ALAMOSA, Colo. — The San Luis Valley is a part of southern Colorado that seems to slide under the radar both literally and figuratively.
It's just a little off the beaten path, and far from the major news outlets. It doesn’t get nearly as much attention as places closer to the Front Range.
“I usually appreciate that fact. That we kind of fly under the radar," said Cleve Simpson, general manager of the Rio Grande Water Conservation District.
Simpson is also a fourth generation farmer and rancher in the San Luis Valley, and said the area has always been in a weather hole.
It's not that weather doesn't happen in the valley, it's just that the weather can't be picked up on radar.
THE SAN LUIS RADAR PROBLEM
The closest National Weather Service (NWS) radar is in Pueblo County, more than 90 miles away. And the Wet Mountains and the Sangres block the radar beam.
The other radars are blocked by mountains as well, one in Denver, one in Albuquerque, and another on the Grand Mesa. So there is essentially no weather data available below 10,000 feet.
EVERY DROP COUNTS
There is a critical need to know how much new water will be available each year.
“Right here on the valley floor, it’s really one of the driest places in the state of Colorado," said Simpson. "We get less than seven inches of precipitation all year, so we are very dependent on snowpack.”
Simpson said they are obligated by state compacts to allow a certain amount of water pass through the Colorado border every year along the Rio Grande and the Conejos Rivers.
"The diversions out of those river systems are what build and support our aquifer system here, and we depend on our aquifer system heavily," said Simpson.
Simpson said the streamflow estimates could be off as much as 20-30% making it difficult to manage the rights to water during the summer.
About seven years ago, Simpson heard about improvements being made to software and computer modeling that estimate precipitation totals based on Doppler radar data.
"We said why don't we see if we can adopt that to snowpack here," said Simpson.
Now all they needed was access to Doppler radar.
"That year in 2013, there was a significant wildfire in the area called the West Fork Complex Fire. They had to bring in a radar to help forecast how the weather was changing that fire," said Simpson.
After that fire, the Conejos Water Conservancy District decided to rent that radar, move it to Alamosa, and try an experiment to better estimate the amount of snow that fell in there basin.
It was a basic radar system that needed quite a bit of attention, but they were determined that some hard work would pay off in the future. Every time there was a storm coming in, they had have a person go out to the radar site to get it running.
"They usually had to wake someone up, usually someone from the local university," said Simpson. "That person would have to go down to the airport, crank up the unit, and start capturing radar data."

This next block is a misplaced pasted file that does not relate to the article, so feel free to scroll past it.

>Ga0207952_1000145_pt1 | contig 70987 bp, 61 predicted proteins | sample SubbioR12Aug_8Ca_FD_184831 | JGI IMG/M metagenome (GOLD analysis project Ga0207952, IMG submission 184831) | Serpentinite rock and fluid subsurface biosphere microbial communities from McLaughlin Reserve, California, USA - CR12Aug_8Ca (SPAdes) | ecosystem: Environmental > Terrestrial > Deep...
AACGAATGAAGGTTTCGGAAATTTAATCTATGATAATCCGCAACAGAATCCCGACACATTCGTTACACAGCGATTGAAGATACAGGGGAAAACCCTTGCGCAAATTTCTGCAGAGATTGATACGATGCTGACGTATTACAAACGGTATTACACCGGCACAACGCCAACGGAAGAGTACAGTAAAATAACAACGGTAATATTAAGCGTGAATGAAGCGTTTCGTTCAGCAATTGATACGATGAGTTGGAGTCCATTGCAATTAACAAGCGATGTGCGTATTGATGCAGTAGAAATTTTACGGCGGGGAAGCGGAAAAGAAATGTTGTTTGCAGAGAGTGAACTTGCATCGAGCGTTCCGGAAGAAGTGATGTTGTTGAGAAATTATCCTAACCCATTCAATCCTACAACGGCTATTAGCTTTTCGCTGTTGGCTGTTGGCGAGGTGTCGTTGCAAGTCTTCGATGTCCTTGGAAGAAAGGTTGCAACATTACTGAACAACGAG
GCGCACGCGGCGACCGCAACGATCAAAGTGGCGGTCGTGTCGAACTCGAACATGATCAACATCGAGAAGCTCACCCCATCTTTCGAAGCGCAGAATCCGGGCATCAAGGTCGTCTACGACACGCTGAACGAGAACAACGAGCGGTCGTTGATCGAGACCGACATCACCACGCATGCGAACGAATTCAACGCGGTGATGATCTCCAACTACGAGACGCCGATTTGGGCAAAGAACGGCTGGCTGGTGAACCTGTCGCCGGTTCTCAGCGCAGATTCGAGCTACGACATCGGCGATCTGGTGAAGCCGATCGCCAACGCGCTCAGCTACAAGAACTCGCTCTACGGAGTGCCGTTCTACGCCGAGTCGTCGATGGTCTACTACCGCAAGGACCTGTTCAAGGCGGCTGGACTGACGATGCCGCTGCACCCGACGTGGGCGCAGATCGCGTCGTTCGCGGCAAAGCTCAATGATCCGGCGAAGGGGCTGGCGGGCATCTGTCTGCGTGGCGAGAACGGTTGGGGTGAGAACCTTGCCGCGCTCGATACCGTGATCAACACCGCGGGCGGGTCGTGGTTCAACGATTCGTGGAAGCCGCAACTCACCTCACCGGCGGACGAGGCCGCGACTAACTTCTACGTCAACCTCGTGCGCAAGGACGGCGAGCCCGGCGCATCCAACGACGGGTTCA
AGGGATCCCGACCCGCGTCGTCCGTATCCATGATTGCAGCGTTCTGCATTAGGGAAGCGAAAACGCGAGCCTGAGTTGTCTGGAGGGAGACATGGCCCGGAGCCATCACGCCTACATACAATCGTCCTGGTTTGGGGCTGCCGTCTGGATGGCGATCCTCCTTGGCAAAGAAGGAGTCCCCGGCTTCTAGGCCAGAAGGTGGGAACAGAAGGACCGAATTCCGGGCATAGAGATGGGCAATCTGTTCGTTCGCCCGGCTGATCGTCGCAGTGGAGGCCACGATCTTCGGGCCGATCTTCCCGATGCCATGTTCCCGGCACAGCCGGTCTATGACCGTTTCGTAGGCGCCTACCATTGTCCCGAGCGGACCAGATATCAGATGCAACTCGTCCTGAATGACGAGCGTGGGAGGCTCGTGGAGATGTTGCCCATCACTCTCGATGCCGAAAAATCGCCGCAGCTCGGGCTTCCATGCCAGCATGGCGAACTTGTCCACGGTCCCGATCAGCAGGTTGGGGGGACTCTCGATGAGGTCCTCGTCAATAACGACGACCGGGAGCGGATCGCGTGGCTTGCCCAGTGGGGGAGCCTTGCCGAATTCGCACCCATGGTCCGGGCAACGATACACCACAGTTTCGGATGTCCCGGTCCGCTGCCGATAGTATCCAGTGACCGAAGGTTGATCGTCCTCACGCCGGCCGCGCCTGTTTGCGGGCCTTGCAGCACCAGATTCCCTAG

Simpson said they rented that radar for five years, and over that time they saw very accurate streamflow forecasts based on their new data.
Knowing that the radar data helped them better estimate how much water was available in the snowpack, the next step would be to get their own radar.
"It was a very exciting project to work on because all the players that came to the table wanted to be there, and everybody put in something," said Gigi Dennis, the Alamosa County Administrator.
Dennis said various state agencies, counties, and water districts came together to get the project off the ground. A brand new Doppler radar was built on the San Luis Valley Regional Airport property in September last year.
"Once we got the all the funding in place, the rest of the project went relatively fast," said Dennis.
This radar data won't show up on your apps because it is not an NWS radar in the NEXRAD network, but the product is available on a website set up by those involved.
The radar has been capturing data from every storm since October and water managers in the San Luis Valley will be making their first stream flow forecast with the new system sometime in March.
"This project was driven by the water community, but the impacts of this new radar will be far reaching," said Dennis. "It will help with aviation, and every citizen can get the radar data on their computer and monitor the weather in real-time from their home."
Dennis said it will also be helpful to emergency managers working natural disasters like floods and wildfires.
It may even help meteorologist understand how the San Luis Valley might impact weather patterns down range.
"The winds and weather interactions here may work differently than we think," said Dennis. NOAA believes there are unique weather phenomenons here in the San Luis Valley but they can't prove it until now. Now that we have this radar."
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